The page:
Until this spring, California–and particularly Southern California–had been in a water crisis. It is likely that this will again be true unless Southern Californians learn to be water wise. Here are some things you can do to be more sustainable in your water usage:
- Change to low flow showerheads and aerators on the faucets. These low flow options use about a gallon per minute (gpm) less than standard units; some use 0.5-1.5 gpm instead of 2.0-2.5 gpm. Additionally, there are some low flow showerheads available that also have a temperature sensor inside and reduce the flow to a trickle when the water reaches a certain temperature until a button or chain is activated to resume water flow.
- While not popular, you may be surprised how many fewer showers you can get by with. Your skin may even thank you. Obviously if you have a dirty, stinky, or sweaty job, you will need to take frequent showers, but the rest could probably skip one here and there. If you take more than eight showers per week, see if you can skip one or more and take a “dry shower” instead (using deodorant only).
- If reducing the number of showers you take is not an option, take shorter showers. Turn the water off while you lather or shave; some showerheads have a shut off option for this purpose. I am appalled by the recent trend in the home improvement/construction industry to install multiple shower heads–some having ten or more!
- If you have older, 2.5+ gallon per flush (gpf) toilets, consider changing out to high efficiency toilets, which use 0.8-1.6 gpf.
- Instead of running the kitchen sink (or any other sink for that matter) at full force, reduce the flow to the minimum needed for the task. Use a basin or bowl to catch spill over and use this to water plants.
- Wash full loads, but not overfull, in the dishwasher and washing machine.
- Energy Star horizontal axis washing machines use significantly less water than their traditional vertical axis counterparts. Additionally, the horizontal units are rated with a drying factor, which reduces the amount of drying needed.
Indoors & Outdoors
- Fix drips, dribbles, and leaks. Wasted water is wasted money as well as potentially inviting damage to the home or equipment as well as creating unhealthy or unsafe conditions. It may surprise you how quickly these drops add up–5 gallons per day per faucet if there is one drip per second (see the calculator at http://ga.water.usgs.gov/edu/sc4.html).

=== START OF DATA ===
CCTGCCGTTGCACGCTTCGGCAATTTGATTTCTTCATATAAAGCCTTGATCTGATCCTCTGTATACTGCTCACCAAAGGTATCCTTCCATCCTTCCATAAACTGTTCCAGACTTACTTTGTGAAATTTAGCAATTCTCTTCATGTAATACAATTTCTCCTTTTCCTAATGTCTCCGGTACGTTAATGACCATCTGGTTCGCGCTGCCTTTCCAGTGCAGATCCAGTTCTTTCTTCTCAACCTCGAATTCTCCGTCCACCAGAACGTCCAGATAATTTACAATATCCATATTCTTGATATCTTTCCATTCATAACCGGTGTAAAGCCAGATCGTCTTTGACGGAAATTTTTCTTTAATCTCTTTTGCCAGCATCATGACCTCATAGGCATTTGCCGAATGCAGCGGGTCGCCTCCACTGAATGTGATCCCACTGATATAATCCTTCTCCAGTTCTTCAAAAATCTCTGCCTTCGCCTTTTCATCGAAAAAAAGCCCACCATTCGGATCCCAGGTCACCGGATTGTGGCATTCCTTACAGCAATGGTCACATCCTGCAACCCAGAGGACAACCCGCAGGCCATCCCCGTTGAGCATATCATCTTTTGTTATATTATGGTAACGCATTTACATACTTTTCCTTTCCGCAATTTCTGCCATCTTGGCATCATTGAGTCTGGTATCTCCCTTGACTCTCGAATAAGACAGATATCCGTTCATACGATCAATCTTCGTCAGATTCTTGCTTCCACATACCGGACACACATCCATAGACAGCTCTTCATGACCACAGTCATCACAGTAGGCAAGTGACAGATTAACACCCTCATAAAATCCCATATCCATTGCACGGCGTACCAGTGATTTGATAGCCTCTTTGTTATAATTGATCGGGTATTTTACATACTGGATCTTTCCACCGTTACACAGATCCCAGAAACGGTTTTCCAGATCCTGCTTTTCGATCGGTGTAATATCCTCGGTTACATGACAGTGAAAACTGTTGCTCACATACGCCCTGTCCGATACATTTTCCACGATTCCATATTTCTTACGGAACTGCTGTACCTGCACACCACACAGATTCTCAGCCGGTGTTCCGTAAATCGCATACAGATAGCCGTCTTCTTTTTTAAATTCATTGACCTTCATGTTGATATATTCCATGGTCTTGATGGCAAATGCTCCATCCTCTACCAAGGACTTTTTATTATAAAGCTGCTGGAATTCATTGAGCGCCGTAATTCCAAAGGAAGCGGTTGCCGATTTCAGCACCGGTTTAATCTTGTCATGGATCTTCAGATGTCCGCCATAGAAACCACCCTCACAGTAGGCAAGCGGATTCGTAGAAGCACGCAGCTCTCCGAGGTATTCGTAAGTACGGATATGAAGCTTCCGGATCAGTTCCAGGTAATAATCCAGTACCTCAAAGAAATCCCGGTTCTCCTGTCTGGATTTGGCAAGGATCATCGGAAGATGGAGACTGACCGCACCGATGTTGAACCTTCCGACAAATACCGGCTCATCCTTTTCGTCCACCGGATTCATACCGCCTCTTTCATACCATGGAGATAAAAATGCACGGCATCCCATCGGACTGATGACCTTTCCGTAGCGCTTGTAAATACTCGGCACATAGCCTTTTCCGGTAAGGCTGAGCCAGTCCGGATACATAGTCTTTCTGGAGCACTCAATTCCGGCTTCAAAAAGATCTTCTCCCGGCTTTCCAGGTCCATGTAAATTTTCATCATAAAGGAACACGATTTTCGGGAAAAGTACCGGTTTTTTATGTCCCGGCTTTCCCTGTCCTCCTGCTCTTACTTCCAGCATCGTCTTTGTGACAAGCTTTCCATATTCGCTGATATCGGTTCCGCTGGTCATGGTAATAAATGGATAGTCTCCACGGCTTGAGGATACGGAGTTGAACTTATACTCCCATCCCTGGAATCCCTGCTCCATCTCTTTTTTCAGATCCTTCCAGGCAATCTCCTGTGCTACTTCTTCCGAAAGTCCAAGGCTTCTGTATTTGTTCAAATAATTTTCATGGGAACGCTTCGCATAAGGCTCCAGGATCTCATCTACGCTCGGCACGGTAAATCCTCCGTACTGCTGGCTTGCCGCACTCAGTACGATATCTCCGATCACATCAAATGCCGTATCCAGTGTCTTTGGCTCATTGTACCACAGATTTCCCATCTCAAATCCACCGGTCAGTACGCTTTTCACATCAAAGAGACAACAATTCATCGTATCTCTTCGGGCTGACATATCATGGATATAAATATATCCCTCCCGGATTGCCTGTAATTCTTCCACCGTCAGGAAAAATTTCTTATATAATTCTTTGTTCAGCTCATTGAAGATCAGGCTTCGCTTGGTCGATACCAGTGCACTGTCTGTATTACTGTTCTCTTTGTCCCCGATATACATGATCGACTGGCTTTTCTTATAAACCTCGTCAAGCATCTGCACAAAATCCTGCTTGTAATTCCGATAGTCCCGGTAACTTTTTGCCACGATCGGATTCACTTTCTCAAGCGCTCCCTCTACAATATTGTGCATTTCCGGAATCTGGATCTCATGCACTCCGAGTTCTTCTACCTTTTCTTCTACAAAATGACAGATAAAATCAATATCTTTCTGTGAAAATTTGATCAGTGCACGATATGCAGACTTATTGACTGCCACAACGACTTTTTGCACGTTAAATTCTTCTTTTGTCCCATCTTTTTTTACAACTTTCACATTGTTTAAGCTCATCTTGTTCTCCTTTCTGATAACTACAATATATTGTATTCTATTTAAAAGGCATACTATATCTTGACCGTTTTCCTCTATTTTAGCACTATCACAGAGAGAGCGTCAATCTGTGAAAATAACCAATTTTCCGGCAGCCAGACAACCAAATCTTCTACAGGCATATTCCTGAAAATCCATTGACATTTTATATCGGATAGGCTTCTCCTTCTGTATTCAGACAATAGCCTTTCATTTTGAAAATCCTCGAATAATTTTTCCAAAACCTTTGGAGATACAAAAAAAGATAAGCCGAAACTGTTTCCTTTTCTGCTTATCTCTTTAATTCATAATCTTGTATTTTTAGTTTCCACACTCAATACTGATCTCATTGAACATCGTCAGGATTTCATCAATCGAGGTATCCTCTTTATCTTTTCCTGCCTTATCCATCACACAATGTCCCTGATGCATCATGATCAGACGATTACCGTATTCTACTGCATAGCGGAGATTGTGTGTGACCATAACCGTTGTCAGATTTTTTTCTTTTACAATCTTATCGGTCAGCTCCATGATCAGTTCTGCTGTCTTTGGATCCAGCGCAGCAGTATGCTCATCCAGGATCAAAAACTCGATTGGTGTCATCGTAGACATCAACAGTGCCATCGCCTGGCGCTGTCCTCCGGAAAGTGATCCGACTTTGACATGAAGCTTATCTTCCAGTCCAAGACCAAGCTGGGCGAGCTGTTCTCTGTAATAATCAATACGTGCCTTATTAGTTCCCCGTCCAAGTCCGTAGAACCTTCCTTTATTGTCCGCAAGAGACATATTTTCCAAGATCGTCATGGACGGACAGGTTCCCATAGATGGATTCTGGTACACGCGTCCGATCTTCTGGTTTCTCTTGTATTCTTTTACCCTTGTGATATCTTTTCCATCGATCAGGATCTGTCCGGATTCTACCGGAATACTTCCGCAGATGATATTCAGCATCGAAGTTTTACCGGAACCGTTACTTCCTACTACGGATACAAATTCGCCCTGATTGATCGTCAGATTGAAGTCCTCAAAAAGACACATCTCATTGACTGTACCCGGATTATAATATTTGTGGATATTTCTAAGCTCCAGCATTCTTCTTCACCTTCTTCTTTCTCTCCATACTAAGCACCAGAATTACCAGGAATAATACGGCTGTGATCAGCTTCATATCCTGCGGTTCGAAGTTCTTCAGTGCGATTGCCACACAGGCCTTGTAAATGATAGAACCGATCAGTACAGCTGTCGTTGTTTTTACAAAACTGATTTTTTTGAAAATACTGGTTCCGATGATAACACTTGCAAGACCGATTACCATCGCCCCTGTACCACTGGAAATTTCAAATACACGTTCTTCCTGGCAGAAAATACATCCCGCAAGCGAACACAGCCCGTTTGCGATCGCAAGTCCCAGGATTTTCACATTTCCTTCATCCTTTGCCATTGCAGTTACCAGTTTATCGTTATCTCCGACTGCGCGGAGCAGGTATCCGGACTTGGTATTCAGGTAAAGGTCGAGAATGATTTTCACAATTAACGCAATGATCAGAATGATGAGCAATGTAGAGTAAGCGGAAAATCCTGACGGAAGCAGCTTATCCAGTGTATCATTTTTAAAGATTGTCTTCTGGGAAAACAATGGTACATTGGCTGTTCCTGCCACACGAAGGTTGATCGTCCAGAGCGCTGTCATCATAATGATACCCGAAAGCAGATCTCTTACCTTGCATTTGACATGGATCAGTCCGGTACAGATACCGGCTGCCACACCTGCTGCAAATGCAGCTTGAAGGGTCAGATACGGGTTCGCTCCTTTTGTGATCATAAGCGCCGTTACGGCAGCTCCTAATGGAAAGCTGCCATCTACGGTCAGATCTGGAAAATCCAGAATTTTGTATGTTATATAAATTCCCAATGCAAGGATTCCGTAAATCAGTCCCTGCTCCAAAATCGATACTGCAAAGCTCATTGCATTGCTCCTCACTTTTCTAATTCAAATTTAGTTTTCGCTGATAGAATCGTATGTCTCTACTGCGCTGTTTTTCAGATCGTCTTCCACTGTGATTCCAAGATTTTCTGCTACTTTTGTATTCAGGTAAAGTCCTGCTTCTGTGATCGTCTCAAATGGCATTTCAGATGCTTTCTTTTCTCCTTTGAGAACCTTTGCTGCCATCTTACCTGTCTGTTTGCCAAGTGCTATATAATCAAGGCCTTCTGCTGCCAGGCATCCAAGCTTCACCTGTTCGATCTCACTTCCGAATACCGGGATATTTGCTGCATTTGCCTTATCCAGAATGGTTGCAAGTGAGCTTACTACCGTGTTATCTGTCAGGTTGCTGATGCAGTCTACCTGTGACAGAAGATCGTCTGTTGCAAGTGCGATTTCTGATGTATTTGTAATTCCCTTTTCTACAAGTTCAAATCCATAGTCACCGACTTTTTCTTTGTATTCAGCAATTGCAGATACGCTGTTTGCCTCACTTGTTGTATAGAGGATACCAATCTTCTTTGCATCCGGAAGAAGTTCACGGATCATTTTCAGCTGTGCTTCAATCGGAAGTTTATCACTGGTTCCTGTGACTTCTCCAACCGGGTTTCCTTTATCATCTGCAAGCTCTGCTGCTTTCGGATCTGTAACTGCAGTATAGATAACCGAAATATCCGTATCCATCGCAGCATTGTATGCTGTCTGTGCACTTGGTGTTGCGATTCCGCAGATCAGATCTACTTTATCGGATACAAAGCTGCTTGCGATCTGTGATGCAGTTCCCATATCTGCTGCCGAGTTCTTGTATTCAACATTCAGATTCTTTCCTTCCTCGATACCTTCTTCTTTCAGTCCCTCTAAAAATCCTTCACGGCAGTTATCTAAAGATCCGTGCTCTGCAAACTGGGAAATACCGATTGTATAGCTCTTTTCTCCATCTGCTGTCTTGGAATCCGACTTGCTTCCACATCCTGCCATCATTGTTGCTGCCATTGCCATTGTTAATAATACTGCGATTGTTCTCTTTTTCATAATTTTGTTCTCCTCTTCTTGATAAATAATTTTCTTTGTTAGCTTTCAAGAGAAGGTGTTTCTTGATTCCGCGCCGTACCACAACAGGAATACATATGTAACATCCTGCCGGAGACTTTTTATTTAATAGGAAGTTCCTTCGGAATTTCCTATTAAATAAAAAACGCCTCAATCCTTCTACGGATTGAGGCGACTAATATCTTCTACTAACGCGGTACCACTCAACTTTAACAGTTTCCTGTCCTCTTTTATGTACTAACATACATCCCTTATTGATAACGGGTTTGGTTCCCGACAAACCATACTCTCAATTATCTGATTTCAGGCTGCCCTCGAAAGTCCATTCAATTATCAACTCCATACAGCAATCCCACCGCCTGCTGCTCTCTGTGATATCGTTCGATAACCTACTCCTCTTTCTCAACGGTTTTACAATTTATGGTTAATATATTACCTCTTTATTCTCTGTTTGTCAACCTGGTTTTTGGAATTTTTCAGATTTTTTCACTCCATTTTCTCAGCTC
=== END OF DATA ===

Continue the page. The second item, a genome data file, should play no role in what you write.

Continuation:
- Turn faucets off when not in use, including while washing your hair, the car, or dog and brushing your teeth.
- See available rebates at http://socalgas.com/for-your-home/rebates/, http://www.riversideca.gov/utilities/residents.asp, or your water provider’s website.
- Ensure sprinklers are properly adjusted so you are not watering the sidewalk, driveway, street, or other unintended areas.
- Adjust sprinklers when the weather changes. Some sprinkler controllers have a percent adjustment feature. Using July/August as 100% you simply dial in the percent desired. Using the watering index and calculator at http://www.bewaterwise.com/ makes it easy.
- Grass is one of the thirstiest plant types around. Anywhere you can replace grass with hardscape (e.g., concrete, gravel, decorative stones), synthetic turf, or hardier plants, you have an opportunity to save water.
- Use a broom instead of the hose to sweep off patios, driveways, sidewalks, etcetera.
- Replace pop-up sprinklers with spray rotators. Instead of using 2-3 gpm each, the rotating spray (not be confused with rotating stream) sprinklers use 0.5-1.5 gpm.
- Group plants with similar watering needs on the same sprinkler zone (e.g., taking into account exposure to sun/shade and other conditions); separate those having differing needs.
- If moss or mold is present or if the ground is soggy, it could be an indication that the ground is being over watered.
- For clay or sandy soils, it is usually best to water more frequently for shorter periods of time (e.g., during the summer 3-5 minutes maximum, 2-3 times/day instead of 10-15 minutes all at once).
- Consider using native or drought tolerant plants. See http://www.bewaterwise.com/Gardensoft/browser04.aspx?SearchType=Characteristic and http://www.ehow.com/list_6760955_xeriscape-california-plant-list.html for some ideas.
- Catch precious rain water in a rain barrel and use for watering plants later.